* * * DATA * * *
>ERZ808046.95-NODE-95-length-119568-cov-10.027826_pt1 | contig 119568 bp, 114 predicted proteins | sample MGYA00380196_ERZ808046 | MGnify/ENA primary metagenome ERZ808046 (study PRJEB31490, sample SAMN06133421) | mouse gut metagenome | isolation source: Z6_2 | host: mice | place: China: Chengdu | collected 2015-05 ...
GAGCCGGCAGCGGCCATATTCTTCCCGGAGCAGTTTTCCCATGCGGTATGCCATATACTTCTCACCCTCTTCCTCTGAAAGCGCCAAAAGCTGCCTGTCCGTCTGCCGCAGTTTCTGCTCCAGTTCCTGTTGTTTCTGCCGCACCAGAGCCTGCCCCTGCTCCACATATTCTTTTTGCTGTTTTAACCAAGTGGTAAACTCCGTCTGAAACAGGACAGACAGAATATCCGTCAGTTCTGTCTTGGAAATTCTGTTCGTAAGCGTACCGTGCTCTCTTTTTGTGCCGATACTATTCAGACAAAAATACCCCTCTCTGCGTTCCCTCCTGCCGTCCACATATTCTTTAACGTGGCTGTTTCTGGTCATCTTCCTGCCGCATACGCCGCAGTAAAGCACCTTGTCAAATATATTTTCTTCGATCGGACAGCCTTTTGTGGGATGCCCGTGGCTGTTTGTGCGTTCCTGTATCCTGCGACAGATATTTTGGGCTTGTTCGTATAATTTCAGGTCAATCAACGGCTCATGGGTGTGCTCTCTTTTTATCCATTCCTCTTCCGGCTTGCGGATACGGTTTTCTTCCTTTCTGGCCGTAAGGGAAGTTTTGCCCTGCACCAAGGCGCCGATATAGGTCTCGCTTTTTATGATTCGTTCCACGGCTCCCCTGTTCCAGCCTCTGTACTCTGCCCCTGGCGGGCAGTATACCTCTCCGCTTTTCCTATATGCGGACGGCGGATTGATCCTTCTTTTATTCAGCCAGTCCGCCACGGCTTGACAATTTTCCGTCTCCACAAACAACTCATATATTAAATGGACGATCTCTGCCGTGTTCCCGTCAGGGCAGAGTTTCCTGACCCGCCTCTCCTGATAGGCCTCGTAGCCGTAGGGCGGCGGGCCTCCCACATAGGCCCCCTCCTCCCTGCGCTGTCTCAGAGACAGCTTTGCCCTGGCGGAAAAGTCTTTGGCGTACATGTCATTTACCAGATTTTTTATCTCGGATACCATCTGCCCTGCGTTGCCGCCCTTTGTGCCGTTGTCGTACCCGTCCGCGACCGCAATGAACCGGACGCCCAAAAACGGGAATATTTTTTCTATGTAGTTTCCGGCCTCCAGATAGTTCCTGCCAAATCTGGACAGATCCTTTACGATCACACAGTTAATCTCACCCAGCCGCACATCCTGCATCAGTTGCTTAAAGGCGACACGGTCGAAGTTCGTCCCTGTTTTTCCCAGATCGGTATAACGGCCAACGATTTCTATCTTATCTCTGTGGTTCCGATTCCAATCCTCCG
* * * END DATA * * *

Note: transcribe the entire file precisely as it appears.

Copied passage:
>ERZ808046.95-NODE-95-length-119568-cov-10.027826_pt1 | contig 119568 bp, 114 predicted proteins | sample MGYA00380196_ERZ808046 | MGnify/ENA primary metagenome ERZ808046 (study PRJEB31490, sample SAMN06133421) | mouse gut metagenome | isolation source: Z6_2 | host: mice | place: China: Chengdu | collected 2015-05 ...
GAGCCGGCAGCGGCCATATTCTTCCCGGAGCAGTTTTCCCATGCGGTATGCCATATACTTCTCACCCTCTTCCTCTGAAAGCGCCAAAAGCTGCCTGTCCGTCTGCCGCAGTTTCTGCTCCAGTTCCTGTTGTTTCTGCCGCACCAGAGCCTGCCCCTGCTCCACATATTCTTTTTGCTGTTTTAACCAAGTGGTAAACTCCGTCTGAAACAGGACAGACAGAATATCCGTCAGTTCTGTCTTGGAAATTCTGTTCGTAAGCGTACCGTGCTCTCTTTTTGTGCCGATACTATTCAGACAAAAATACCCCTCTCTGCGTTCCCTCCTGCCGTCCACATATTCTTTAACGTGGCTGTTTCTGGTCATCTTCCTGCCGCATACGCCGCAGTAAAGCACCTTGTCAAATATATTTTCTTCGATCGGACAGCCTTTTGTGGGATGCCCGTGGCTGTTTGTGCGTTCCTGTATCCTGCGACAGATATTTTGGGCTTGTTCGTATAATTTCAGGTCAATCAACGGCTCATGGGTGTGCTCTCTTTTTATCCATTCCTCTTCCGGCTTGCGGATACGGTTTTCTTCCTTTCTGGCCGTAAGGGAAGTTTTGCCCTGCACCAAGGCGCCGATATAGGTCTCGCTTTTTATGATTCGTTCCACGGCTCCCCTGTTCCAGCCTCTGTACTCTGCCCCTGGCGGGCAGTATACCTCTCCGCTTTTCCTATATGCGGACGGCGGATTGATCCTTCTTTTATTCAGCCAGTCCGCCACGGCTTGACAATTTTCCGTCTCCACAAACAACTCATATATTAAATGGACGATCTCTGCCGTGTTCCCGTCAGGGCAGAGTTTCCTGACCCGCCTCTCCTGATAGGCCTCGTAGCCGTAGGGCGGCGGGCCTCCCACATAGGCCCCCTCCTCCCTGCGCTGTCTCAGAGACAGCTTTGCCCTGGCGGAAAAGTCTTTGGCGTACATGTCATTTACCAGATTTTTTATCTCGGATACCATCTGCCCTGCGTTGCCGCCCTTTGTGCCGTTGTCGTACCCGTCCGCGACCGCAATGAACCGGACGCCCAAAAACGGGAATATTTTTTCTATGTAGTTTCCGGCCTCCAGATAGTTCCTGCCAAATCTGGACAGATCCTTTACGATCACACAGTTAATCTCACCCAGCCGCACATCCTGCATCAGTTGCTTAAAGGCGACACGGTCGAAGTTCGTCCCTGTTTTTCCCAGATCGGTATAACGGCCAACGATTTCTATCTTATCTCTGTGGTTCCGATTCCAATCCTCCG